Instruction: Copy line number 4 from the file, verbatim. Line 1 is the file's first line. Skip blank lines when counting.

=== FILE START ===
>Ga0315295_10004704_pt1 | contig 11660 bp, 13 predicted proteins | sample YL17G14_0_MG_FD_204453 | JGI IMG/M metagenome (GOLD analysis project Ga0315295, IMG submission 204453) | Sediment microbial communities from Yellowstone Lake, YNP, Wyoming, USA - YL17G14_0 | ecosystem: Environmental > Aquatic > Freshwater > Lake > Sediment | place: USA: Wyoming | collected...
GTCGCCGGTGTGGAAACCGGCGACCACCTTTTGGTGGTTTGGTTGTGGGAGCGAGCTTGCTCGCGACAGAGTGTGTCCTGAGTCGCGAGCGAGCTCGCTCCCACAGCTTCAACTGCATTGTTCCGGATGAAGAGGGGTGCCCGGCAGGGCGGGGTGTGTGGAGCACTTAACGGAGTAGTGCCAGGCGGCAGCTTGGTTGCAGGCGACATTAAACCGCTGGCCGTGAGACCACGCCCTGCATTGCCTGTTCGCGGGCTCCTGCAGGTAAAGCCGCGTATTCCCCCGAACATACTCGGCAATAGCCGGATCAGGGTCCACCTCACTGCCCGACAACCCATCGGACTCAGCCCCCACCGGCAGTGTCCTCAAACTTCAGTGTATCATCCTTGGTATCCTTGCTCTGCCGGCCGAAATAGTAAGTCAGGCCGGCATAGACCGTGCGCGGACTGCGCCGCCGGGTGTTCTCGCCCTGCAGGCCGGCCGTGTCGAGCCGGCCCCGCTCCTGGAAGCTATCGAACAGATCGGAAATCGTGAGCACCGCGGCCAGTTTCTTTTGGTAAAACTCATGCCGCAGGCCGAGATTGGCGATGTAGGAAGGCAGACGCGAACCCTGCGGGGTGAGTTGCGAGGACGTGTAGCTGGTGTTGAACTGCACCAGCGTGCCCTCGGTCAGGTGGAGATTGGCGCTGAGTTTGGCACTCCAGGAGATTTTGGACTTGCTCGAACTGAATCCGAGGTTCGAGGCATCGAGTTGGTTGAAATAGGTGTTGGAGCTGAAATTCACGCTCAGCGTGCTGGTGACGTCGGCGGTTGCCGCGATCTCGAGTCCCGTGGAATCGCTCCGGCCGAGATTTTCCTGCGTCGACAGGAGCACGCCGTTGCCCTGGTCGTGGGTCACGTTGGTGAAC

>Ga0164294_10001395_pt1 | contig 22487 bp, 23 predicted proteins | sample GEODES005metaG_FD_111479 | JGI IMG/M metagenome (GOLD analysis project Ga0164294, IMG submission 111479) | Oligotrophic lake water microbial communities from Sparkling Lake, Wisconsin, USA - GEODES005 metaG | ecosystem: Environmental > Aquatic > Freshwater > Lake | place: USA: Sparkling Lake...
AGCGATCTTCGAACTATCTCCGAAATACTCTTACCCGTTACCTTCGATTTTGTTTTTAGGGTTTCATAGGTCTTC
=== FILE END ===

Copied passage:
AGCGATCTTCGAACTATCTCCGAAATACTCTTACCCGTTACCTTCGATTTTGTTTTTAGGGTTTCATAGGTCTTC